I happen to believe that strategic industries like water and power must be regulated. It is too important the need for an average man to be deregulated.
We are looking for more regulated businesses here in Malaysia and also in Britain and Australia. These countries are experimenting with regulatory reforms in different experiments but regulated assets seem to work better than the deregulated assets.
In Britain and Australia regulated assets tend to do very well despite implosions in cycles of the economy. For example, Wessex Water is so well ring-fenced that when Enron (which formerly owned Wessex water) collapsed, Wessex Water is still very profitable.
YTL has been operating Wessex Water for nearly nine months now. Are you planning to leverage this experience to bid for water projects in Malaysia and elsewhere?
Wessex has given YTL valuable management experience that we could offer to Malaysia. I feel the time is right to review the way we provide water and sewerage services in Malaysia. The British model is a very good one.
First there is a regulatory framework.
Second there is competition among water companies to supply better water and sewerage services.
And third, there is public audit of the services provided so that customers and consumer groups can express their satisfaction or otherwise about the services they are getting.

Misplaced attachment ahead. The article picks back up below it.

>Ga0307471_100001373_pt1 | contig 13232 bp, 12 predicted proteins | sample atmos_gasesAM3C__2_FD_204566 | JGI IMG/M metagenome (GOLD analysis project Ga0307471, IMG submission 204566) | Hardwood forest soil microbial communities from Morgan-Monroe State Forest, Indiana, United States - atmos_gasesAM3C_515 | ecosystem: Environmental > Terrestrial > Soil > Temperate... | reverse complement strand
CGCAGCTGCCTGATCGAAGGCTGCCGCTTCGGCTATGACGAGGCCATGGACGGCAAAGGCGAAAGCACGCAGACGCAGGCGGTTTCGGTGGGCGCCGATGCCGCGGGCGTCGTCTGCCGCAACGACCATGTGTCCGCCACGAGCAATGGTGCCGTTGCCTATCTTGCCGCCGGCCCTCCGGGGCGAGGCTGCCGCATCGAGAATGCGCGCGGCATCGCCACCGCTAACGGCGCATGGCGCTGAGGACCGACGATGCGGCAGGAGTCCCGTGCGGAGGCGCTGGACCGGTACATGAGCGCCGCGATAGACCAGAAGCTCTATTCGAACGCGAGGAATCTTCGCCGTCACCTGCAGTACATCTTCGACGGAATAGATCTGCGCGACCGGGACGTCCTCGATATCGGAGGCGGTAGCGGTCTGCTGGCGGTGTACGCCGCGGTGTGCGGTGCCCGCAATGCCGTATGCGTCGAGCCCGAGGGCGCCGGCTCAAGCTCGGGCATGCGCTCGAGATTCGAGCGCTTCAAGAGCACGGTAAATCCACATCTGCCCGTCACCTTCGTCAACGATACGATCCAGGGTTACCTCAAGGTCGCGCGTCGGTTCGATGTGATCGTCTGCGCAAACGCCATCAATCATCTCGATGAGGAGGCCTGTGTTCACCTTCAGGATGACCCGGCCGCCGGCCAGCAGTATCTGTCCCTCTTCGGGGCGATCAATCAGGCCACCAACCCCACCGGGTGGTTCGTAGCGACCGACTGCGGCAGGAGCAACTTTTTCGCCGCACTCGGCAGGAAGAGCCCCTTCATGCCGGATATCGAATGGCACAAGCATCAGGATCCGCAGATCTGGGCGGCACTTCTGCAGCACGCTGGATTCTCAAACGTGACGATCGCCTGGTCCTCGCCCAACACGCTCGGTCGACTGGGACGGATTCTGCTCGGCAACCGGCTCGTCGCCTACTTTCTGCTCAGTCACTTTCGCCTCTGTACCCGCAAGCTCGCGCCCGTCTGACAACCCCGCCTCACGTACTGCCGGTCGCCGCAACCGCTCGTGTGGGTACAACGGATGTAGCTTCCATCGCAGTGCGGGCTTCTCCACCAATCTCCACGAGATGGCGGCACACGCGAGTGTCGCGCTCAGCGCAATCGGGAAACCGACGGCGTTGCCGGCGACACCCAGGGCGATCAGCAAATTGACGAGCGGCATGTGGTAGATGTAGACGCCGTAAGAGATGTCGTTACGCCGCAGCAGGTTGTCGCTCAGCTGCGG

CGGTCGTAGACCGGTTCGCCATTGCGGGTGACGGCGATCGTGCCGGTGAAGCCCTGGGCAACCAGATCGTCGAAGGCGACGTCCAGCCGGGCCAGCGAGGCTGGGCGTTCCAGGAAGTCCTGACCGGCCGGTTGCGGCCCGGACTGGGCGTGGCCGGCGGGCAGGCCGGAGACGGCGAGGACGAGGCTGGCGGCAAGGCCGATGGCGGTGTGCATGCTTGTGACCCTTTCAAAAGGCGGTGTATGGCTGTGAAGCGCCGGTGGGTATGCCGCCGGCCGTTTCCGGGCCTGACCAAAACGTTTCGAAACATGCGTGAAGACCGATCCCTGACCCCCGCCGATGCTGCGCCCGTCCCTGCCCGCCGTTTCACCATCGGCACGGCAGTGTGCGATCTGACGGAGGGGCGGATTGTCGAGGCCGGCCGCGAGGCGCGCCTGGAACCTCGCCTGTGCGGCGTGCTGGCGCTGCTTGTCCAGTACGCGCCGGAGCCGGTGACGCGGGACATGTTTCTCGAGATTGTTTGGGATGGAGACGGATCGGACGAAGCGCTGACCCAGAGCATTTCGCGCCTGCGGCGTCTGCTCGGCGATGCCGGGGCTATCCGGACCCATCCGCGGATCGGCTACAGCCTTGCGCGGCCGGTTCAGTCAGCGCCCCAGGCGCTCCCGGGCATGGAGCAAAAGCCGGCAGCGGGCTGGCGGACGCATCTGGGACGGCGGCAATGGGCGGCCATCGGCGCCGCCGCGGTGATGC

In Britain, water companies that provide bad services are fined by the regulatory authorities.
What about power plants in Singapore? Are you still putting in a bid there?
I think Singapore is also finding out that if you want to attract investors, you have to give them a certain amount of profits. I think Singapore’s model was to try to have a stable tariff for the average Singaporean and in the beginning probably, they thought let us do a power pool California style and let everybody bid and may the best win, and the power pool price is up to the pricing of all the different generators.
But since California has collapsed, I think it’s better to manage your expectations, so if you are very upfront about it, you’ll say that the average Singaporean will not pay tariff within a certain band for the next 20 years. And here are the power plants, you bid for them.
The Singapore government will guarantee you a certain capacity, something that an investor can live with, something where the cash flow is manageable and can be project financed.